New dual-core Haswell CPUs introduced
Shortly after unveiling their new quad-core Haswell processors earlier this week - details found here in our review - Intel has taken the wraps off their cheaper dual-core processors. Similar to the Ivy Bridge generation, the CPUs are available in three categories, the M-series for notebooks, the U-series for slimmer Ultrabooks and the Y-series for tablets.
Upon looking at the details of the M-series, one can't help but feel a little disappointed. No increase in clock speed is seen when compared to the previous generation, with some models even experiencing a dip in base and maximum turbo frequencies. For example, the Core i7-4600M now runs only from 2.9 to 3.6 GHz, unlike the older i7-3540M which ran from 3.0 to 3.7 GHz.
The same principle applies to the Core i3 and i5 Haswell versions, which only experience moderate gains, despite the 10% per MHz performance increase that is expected. In addition, the TDP increases from 35 to 37 watts, although that is due to integration of the voltage converter into the CPU rather than higher consumption.
The M-series also won't be outfitted with the more powerful GT3/GTe graphics, and makes do with the GT2, Intel Graphics HD 4600. The 4600 does offer up to 30% more power than the previous HD 4000 line, but it is still easily beaten by even a GeForce GT 720M.
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Where the M-series disappointed the U-series shines, especially with the top-of-the-line Core i7-4650U. Designed to enable thinner and more powerful Ultrabooks, the U-series main focus is in reducing energy demand. As a result, the TDP has been lowered from 17 to 15 watts and S0ix support is included, further reducing consumption when idle.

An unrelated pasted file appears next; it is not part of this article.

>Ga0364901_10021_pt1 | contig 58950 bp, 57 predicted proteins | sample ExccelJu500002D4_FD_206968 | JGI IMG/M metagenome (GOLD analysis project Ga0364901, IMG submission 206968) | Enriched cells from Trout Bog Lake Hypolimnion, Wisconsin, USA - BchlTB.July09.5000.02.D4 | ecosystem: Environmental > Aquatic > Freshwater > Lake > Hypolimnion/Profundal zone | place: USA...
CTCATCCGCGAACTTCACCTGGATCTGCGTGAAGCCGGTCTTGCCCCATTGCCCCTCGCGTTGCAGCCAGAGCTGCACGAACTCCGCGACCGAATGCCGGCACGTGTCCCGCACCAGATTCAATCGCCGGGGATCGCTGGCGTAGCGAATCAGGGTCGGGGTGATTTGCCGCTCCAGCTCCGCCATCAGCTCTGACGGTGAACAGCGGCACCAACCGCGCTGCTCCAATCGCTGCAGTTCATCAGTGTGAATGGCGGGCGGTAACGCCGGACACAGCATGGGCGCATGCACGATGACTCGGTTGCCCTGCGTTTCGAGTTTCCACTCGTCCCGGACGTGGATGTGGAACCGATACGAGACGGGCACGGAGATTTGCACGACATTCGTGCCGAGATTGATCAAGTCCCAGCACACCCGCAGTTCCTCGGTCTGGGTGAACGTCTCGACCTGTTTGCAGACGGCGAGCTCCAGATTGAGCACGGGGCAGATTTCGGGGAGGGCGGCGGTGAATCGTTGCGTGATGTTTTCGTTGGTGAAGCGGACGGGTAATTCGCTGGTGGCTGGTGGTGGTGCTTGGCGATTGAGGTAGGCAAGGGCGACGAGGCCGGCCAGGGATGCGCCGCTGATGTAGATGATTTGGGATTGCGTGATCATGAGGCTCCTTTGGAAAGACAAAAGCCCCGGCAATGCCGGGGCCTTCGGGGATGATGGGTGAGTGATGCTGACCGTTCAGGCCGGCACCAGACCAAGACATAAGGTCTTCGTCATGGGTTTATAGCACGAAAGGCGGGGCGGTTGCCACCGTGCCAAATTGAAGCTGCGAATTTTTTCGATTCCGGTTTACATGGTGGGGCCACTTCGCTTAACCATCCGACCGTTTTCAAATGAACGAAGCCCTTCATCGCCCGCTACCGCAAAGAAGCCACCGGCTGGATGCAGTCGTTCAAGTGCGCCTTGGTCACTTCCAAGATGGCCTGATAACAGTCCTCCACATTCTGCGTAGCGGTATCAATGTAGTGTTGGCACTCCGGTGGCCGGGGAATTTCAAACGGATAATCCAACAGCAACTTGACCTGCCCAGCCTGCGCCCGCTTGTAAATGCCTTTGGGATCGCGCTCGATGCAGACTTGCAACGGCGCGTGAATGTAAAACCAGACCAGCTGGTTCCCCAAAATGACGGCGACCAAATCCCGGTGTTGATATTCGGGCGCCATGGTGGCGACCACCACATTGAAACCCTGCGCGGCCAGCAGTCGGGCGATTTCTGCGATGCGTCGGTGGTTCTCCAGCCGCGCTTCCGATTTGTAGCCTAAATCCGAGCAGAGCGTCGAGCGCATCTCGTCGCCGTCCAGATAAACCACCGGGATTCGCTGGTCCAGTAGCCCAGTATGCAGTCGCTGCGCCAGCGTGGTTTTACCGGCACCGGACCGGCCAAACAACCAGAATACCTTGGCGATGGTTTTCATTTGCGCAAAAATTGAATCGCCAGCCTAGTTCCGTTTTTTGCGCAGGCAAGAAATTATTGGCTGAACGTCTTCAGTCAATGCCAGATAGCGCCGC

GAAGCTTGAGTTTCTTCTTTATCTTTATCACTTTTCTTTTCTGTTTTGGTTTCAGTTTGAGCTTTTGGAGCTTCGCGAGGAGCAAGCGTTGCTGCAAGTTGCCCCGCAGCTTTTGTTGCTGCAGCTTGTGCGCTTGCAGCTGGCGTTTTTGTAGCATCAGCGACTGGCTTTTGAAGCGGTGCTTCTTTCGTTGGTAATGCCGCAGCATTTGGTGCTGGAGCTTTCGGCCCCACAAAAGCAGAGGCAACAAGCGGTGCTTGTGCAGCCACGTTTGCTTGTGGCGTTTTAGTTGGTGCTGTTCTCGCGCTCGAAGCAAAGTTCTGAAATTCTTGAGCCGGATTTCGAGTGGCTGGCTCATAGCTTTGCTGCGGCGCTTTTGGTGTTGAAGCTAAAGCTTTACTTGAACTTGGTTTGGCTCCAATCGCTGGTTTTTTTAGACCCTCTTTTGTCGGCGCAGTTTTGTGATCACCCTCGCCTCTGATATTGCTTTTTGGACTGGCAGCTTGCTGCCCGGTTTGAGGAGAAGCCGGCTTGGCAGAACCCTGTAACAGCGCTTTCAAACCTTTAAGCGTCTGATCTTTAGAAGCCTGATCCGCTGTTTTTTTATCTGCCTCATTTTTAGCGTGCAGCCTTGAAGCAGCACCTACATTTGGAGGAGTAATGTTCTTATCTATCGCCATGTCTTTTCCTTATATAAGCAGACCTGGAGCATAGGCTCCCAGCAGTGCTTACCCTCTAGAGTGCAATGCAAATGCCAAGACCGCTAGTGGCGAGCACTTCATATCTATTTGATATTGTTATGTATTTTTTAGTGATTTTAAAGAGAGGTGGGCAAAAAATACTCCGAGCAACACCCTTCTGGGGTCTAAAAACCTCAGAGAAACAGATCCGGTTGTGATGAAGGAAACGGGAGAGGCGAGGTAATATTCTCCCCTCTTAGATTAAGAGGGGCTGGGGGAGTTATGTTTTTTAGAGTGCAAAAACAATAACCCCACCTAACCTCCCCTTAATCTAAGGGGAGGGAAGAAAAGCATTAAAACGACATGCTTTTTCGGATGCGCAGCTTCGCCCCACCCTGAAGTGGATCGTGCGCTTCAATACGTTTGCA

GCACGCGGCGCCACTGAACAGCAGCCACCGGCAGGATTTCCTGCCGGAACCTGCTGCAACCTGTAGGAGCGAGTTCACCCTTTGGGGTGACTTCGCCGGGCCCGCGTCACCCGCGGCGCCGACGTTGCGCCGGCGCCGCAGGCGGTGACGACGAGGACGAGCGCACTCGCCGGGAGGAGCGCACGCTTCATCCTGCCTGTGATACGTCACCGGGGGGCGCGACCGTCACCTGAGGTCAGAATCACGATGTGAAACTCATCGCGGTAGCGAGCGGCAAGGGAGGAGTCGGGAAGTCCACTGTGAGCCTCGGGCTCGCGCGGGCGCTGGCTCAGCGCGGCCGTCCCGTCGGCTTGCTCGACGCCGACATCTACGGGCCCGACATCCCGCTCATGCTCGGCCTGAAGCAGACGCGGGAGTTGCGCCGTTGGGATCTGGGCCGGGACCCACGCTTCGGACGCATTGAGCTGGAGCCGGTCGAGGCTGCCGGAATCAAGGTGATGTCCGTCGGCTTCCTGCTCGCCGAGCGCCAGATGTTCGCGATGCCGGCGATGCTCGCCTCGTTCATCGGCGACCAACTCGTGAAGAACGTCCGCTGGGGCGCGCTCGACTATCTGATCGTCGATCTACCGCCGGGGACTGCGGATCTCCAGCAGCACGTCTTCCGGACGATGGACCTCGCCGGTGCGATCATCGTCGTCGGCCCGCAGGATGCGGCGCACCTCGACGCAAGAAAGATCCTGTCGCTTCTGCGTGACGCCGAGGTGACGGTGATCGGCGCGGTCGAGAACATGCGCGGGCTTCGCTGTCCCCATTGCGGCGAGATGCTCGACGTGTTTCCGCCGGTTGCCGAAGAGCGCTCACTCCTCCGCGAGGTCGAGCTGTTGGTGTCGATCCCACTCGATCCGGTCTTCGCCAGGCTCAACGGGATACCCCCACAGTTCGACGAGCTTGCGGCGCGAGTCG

The CPU performance is around the same as the previous generation due to lowered base and turbo speeds, but the graphics definitely take a giant leap forward. Most of the Core i5 and i7 models will now be powered by Intel HD Graphics 5000, which offers 24 more Execution Units (EUs) than the 16 EUs found on the HD 4000 graphics. The rest of the series, including the entire Core i3 lineup, are outfitted with the slower HD Graphics 4400, which only features 20 EUs.
First introduced with the Ivy Bridge generation, the Y-series is aimed for slim tablets with limited cooling capabilities that would be overwhelmed by the "normal" heat waste of ULV processors. Again, Intel was able to reduce the existing platform TDP from 16 watts to only 11.5 watts, while the SDP (typical consumption under certain conditions) reaches 6 watts.
Unfortunately, the reduced consumption doesn't come cheap and the two featured chips, the Core i5-4200Y and the Core i3-4010Y, are now overclocked to several hundred MHz slower than the previous models. Consequently, overall performance won't be much different, even with the improved HD Graphics 4400 and 4200.
Based on previous experience, it won't be too long until the aforementioned models find their way into actual devices. In addition, we expect many more options in the coming weeks and months, as Intel wants to bring around 60 new mobile 4th generation processors to the market this year. Most of those will be part of the U(LV)-class, including those of the unannounced 28-watt family featuring Iris Graphics 5100.
For more information about the individual models, be sure to check out our detailed info in the CPU database:
- Core i7-4650U
- Core i7-4550U
- Core i7-4500U
- Core i5-4350U
- Core i5-4250U
- Core i5-4200U
- Core i3-4100U
- Core i3-4010U